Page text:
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  • Christian Armbruester

The Way It Is

The world of investments can be a daunting place. There is the fear that something will go wrong, or that someone is trying to rip you off, and of course there is so much we do not know. On the other hand, without risk, there is no return and accordingly, we have to live with some of the realities (or unpleasantries) of navigating our monies across a sea of complexity. So, to help us along this journey, it is good to bear in mind a few basic paradigms:

1. To make more returns, you have to take more risk. It is the first rule of finance, and if it weren’t so, the whole universe would implode. You have to get rewarded for taking successive risks, otherwise no one would do it. And the notion of risk-free returns or the proverbial “free lunch”, should be quickly dismissed.

2. There is always tail risk and there is nothing you can do about it. Because tail risk (by definition) can occur anytime, anywhere and anyhow, it is somewhat difficult to hedge. And if you buy insurance on everything, your premiums will surely be greater over time than the actual event happening at random.

3. The prediction game is nonsense. Any chart, macro-economic analysis or super computer has been proven to add very little value when it comes to taking views on the future. That is because predicting the unpredictable is rather difficult in a world that is random. Or did you really think that your financial advisor has been blessed by a greater power and figured out the holy grail?

4. Given paradigms 1, 2 and 3, the logical deduction is to diversify. And this is the one universal strategic truth we can all agree on: do not put all your eggs in one basket. However, you have to make sure the baskets are really different from one another and that you are not putting too many of your eggs in one versus the other.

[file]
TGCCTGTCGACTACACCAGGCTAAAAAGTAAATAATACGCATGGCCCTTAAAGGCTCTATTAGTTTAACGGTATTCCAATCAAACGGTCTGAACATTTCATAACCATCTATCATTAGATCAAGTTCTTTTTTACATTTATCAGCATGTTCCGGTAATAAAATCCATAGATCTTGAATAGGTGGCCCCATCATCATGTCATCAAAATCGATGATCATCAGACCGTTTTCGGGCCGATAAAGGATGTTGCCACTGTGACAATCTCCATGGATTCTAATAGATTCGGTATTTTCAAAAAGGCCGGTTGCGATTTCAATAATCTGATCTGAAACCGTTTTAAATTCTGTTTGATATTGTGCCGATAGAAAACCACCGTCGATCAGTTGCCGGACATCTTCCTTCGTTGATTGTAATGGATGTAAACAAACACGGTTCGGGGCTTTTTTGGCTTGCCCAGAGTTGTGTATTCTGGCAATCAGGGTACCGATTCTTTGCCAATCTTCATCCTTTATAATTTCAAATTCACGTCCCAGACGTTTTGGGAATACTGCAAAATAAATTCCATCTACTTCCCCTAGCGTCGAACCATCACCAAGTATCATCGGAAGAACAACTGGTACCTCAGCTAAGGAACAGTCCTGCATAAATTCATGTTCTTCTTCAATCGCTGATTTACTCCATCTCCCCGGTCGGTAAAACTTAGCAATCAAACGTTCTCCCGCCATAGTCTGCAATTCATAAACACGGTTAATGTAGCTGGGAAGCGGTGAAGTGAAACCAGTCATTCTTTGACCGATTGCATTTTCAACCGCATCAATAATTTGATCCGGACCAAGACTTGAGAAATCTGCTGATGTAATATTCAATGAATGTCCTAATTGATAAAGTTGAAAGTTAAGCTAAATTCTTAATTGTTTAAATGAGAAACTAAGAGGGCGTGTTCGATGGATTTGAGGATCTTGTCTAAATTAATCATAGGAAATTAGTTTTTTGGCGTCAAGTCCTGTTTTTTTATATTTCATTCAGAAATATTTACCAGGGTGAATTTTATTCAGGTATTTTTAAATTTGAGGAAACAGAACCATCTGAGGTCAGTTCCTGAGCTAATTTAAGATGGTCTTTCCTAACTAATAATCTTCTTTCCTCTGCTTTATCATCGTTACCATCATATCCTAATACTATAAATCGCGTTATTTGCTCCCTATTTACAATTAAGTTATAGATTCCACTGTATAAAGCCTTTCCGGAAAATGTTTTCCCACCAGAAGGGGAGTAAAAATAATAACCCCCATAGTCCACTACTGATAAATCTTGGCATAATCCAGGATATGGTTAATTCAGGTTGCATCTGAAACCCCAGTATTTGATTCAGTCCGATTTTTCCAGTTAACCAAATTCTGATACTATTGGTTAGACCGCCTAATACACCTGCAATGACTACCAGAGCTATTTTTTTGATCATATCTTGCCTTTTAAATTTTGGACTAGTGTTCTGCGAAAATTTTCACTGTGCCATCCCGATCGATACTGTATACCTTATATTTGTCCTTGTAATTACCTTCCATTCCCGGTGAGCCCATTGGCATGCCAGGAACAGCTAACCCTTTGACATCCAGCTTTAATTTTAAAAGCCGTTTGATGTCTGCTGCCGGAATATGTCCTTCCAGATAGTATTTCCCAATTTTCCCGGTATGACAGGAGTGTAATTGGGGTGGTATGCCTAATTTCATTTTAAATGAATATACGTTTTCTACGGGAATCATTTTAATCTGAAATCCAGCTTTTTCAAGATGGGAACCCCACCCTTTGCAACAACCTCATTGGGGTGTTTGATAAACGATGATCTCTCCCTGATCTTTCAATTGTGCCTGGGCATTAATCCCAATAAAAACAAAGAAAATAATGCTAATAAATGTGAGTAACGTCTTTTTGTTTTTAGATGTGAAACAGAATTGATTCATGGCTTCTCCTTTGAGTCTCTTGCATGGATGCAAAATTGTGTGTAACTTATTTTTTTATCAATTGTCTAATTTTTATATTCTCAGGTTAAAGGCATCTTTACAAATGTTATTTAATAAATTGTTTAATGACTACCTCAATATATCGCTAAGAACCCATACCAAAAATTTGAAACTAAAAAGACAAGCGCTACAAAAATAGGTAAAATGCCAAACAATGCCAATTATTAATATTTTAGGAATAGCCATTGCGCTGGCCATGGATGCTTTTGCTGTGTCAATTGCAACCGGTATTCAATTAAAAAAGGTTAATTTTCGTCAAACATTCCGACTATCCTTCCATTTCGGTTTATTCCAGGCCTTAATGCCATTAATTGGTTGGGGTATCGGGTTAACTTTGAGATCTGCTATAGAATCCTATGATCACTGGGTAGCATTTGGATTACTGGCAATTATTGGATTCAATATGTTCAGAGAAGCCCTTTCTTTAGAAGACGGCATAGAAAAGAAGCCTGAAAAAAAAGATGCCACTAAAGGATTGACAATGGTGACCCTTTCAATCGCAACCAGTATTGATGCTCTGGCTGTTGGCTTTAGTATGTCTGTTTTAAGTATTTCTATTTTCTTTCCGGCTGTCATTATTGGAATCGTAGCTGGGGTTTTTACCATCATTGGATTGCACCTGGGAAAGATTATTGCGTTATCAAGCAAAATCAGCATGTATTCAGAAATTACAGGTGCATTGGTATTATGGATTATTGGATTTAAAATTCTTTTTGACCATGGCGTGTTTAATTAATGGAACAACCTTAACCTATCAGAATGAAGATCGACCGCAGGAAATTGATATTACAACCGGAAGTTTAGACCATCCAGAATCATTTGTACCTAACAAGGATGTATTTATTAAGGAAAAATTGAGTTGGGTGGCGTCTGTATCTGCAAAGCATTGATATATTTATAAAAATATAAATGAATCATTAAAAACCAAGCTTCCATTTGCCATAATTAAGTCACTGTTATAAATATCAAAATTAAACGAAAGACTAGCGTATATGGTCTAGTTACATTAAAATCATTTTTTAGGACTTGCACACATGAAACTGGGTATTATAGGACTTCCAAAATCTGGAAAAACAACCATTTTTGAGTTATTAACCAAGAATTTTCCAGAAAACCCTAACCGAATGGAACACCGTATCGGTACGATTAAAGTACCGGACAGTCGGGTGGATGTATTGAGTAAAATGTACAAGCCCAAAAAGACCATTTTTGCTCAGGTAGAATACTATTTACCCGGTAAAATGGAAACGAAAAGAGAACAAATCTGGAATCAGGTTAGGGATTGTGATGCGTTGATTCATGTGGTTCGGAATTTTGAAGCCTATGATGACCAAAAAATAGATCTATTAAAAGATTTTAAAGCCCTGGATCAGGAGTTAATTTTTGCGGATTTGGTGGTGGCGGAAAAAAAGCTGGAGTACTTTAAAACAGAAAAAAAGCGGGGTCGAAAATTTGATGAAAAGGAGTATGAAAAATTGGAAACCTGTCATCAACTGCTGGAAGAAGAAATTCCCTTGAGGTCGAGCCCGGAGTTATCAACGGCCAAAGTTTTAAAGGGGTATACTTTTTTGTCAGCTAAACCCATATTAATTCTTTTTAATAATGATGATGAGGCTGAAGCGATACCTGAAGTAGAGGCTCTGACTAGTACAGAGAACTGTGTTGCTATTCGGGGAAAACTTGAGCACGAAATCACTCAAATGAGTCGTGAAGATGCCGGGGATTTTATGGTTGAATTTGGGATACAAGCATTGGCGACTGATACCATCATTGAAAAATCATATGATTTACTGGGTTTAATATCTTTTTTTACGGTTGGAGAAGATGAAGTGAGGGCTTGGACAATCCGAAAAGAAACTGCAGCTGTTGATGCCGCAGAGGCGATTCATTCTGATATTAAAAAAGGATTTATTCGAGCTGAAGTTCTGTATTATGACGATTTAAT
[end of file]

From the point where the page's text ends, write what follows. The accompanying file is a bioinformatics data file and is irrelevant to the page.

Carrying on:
5. Costs and fees matter. If there is one thing that we have complete control over, it is how much we are paying for the risks we are taking. Fees compound over time – reducing them is a tangible value that is easy to obtain (because it is not random) and the purest joy of all (as they never come back).

6. There are no geniuses. The financial services industry has been extremely good at selling itself. However, with an investment universe that is so complex (e.g. random) and a product proliferation that is so great (think stocks, bonds, warrants, futures, forwards, CFDs, and so forth), it really should come as no great surprise that we are all utterly confused. But that’s just it, don’t expect anyone else to know everything either.

The solution, given all these points, and the only way anyone should really manage their investments: Diversify according to risk (not asset class), put a little bit into everything (1/n is always good) and keep your fees low (by not paying anyone to take a view). The rest kind of takes care of itself (see paradigm 1).


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